This year our school Eco Club began a project to plant a wild flower area in the school grounds. This was part of the Grow Wild scheme run in association with Kew Gardens.
I am not much of a gardener so my attention was turned to the techy side. The team wanted a time-lapse video to be created of the area for a period of a few months to capture the growth of the flowers and plants.
Where the camera had to be placed to capture the flowers was going to rule out having a power source. We looked at running an ethernet cable and using power over ethernet but we would have had to do some fairly serious digging and it seemed like too much of an undertaking. Battery power was the plan so I had to make something reasonably power efficient. We settled on the following parts:
- Raspberry Pi Zero W with official case with camera lid
- Raspberry Pi Zero Camera Module
- WittyPi2 Power Control board and RealTime Clock
- USB Battery Bank with Solar panel
- Old Tupperware box
We cut a hole in the Tupperware box as it had a slight frosting which would affect the image quality. A small piece of glass from a picture frame was attached with silicone to provide a viewing window for the camera. A few days in we realised the rig wasnt coping well with bright sunlight so we taped around with gaffer tape to reduce glare into the lens.
Thanks to Sid in our Technology and Design Dept we got a plastic bracket made up to hold the Pi in place and it was bolted to the box by some pieces of wood by Colin our Maintenance officer and a bracket made to angle the box and mount it to a fence post.
The Pi was put into the official case with the camera mount and stacked on top of the Witty Pi 2 power control board. This board acts as a timer to allow wake up and shutdown of the Pi on a schedule. The first board we received turned out to have a problem but the guys at UUGear very quickly identified that it was a hardware issue and the amazing Ryan at RyanTek sent us a replacement board in record time!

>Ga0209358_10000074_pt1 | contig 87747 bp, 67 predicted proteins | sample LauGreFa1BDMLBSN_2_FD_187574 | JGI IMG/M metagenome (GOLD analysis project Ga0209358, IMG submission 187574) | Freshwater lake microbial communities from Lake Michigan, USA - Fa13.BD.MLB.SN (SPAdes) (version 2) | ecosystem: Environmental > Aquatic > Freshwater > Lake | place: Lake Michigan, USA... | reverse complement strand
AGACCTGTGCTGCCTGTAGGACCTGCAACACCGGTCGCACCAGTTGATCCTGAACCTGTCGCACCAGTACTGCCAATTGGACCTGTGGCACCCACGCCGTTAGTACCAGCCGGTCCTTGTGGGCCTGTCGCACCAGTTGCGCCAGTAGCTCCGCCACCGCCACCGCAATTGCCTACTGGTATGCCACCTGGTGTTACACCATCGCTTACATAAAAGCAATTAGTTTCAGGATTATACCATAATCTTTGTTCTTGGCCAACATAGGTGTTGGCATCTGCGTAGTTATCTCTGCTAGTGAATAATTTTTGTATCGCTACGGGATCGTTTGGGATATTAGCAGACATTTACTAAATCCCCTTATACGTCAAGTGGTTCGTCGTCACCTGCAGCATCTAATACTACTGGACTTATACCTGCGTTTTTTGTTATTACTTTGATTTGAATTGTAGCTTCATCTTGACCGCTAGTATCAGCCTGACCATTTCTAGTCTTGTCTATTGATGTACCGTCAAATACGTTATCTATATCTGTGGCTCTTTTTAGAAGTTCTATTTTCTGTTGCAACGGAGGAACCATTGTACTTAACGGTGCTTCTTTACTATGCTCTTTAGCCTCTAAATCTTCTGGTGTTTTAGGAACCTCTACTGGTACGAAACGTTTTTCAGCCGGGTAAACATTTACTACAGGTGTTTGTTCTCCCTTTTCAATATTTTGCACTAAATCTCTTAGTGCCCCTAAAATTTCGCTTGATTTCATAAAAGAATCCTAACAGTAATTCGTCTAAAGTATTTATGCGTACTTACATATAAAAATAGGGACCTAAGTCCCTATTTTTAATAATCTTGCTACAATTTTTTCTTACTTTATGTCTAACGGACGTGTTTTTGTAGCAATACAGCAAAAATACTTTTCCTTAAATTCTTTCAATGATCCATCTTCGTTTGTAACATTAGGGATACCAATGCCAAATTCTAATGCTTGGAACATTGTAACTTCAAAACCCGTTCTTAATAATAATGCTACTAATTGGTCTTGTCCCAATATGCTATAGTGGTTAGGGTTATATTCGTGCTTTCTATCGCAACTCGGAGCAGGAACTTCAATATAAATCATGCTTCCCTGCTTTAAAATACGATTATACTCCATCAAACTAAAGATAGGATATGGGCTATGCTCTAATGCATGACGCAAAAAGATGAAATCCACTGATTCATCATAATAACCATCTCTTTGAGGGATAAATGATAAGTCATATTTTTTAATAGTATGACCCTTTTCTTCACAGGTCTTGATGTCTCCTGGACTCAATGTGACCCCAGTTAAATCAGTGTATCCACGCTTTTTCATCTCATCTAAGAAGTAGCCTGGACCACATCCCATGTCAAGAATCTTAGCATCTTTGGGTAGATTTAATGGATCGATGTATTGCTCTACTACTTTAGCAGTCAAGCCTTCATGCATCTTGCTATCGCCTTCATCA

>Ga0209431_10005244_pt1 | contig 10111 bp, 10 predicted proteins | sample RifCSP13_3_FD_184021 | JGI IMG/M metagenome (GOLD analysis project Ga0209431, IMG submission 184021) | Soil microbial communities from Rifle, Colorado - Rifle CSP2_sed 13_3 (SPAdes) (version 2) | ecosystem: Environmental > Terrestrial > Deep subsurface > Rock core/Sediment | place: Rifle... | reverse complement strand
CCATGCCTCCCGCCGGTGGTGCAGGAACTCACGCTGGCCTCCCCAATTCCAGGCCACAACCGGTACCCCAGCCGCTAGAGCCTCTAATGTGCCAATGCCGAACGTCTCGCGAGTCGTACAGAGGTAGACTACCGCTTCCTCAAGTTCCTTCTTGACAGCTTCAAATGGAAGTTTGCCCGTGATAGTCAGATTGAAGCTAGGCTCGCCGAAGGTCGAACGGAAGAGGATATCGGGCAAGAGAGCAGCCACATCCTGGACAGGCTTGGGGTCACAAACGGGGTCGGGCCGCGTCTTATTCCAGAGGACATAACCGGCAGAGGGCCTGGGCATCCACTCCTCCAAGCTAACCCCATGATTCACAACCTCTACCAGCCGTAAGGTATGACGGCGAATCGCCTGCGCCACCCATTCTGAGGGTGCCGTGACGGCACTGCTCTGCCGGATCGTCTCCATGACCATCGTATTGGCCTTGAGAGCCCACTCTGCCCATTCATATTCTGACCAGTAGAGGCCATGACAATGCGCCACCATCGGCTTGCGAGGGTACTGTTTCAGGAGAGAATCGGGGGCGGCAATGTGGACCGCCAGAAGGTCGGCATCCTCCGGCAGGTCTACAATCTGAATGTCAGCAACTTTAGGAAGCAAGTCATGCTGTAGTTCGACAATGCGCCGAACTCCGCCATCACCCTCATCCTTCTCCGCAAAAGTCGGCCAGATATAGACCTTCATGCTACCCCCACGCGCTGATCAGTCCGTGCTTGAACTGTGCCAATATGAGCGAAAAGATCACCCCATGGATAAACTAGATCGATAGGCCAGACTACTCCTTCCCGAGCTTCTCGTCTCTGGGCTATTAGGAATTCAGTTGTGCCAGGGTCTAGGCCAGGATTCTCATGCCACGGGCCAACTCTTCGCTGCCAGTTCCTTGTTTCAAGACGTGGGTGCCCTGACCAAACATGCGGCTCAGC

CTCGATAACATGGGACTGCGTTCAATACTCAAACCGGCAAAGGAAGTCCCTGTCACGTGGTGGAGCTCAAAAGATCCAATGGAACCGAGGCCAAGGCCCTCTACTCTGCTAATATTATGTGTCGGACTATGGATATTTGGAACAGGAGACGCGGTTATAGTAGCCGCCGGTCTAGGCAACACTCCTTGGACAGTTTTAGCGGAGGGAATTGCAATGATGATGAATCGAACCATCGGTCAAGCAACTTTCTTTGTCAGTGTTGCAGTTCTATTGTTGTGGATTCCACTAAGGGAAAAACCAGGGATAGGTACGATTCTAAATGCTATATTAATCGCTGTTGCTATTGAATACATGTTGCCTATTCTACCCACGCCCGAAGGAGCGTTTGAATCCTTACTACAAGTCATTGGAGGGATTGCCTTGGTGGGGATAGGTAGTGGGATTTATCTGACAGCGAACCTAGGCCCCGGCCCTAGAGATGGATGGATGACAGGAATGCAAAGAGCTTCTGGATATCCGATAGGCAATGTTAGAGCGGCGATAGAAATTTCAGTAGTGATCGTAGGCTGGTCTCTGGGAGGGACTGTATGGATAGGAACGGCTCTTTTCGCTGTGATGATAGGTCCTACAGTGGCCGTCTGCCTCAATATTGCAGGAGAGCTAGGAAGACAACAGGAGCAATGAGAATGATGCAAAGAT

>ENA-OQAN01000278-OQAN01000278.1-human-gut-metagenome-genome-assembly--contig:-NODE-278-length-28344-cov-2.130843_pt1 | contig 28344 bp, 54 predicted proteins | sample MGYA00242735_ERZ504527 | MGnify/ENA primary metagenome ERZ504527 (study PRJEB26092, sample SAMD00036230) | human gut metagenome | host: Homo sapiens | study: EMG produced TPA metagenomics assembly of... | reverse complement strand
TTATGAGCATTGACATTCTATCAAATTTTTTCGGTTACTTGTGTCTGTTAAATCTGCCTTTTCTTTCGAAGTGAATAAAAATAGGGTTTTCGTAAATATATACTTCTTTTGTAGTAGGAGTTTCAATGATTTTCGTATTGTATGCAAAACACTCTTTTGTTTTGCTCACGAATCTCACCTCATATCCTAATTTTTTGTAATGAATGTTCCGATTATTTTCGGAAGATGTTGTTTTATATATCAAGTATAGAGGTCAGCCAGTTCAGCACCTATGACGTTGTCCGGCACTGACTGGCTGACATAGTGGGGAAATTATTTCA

Powered by the battery bank, the hope was that the solar charging part would be enough to keep it all running indefinitely. That didn’t quite pan out! The battery pack would last for around 8 days so we just switched it every week with a smaller one while it recharged and then swapped back again. The lid of the Tupperware made for easy access to do the battery swaps.
We set the WittyPi scripts to turn the Pi on every hour from 8am to 8pm and shut down again after 2 minutes. This allowed time for a script to run to take a photo, send a push notification and upload a copy of the photo to a server on our internal network (in case of theft). The shutdown command had a 60 sec delay (this would allow a brief window to SSH in and cancel a shutdown if you needed to carry out any maintenance). Sometimes the shutdown command wouldn’t fire so I added a second one in the crontab to make sure it would shutdown to preserve the battery.
Here is the final product, edited together by our VP David.
One of the great things about working in education is that you get all kinds of weird and wonderful requests for projects like these, makes the job fun and challenging!
1 * * * * sudo /sbin/shutdown -h +1 “Backup poweroff in 60 seconds”
/etc/rc.local (add this to the end)
sh /home/pi/startup.sh &
echo “[$TIMEANDDATE] – $1” >> $SCRIPT_LOG
writeLog “Sleeping 10s for network”
MYIP=$(ifconfig | grep -A 1 ‘wlan0’ | tail -1 | cut -d ‘:’ -f 2 | cut -d ‘ ‘ -f 1)
writeLog “Taking photo”
raspistill -rot 270 -n -awb auto -o /home/pi/photos/$CURRDATE.jpg
writeLog “Photo taken”
writeLog “Uploading photo”
curl -m 60 -X POST -F ‘fileToUpload=@/home/pi/photos/’$CURRDATE.jpg https://ourinternalserver/uploader.php >/dev/null 2>&1
writeLog “Sending notification”
curl -m 10 –data-urlencode “value1=Startup” –data-urlencode “value2=https://ourinternalserver/timelapse/$CURRDATE-LOW.jpg”; –data-urlencode “value3=https://ourinternalserver/timelapse/$CURRDATE.jpg”; http://maker.ifttt.com/trigger/grow_wild_photo/with/key/ouriftttkey >/dev/null 2>&1
writeLog “Finished startup.sh”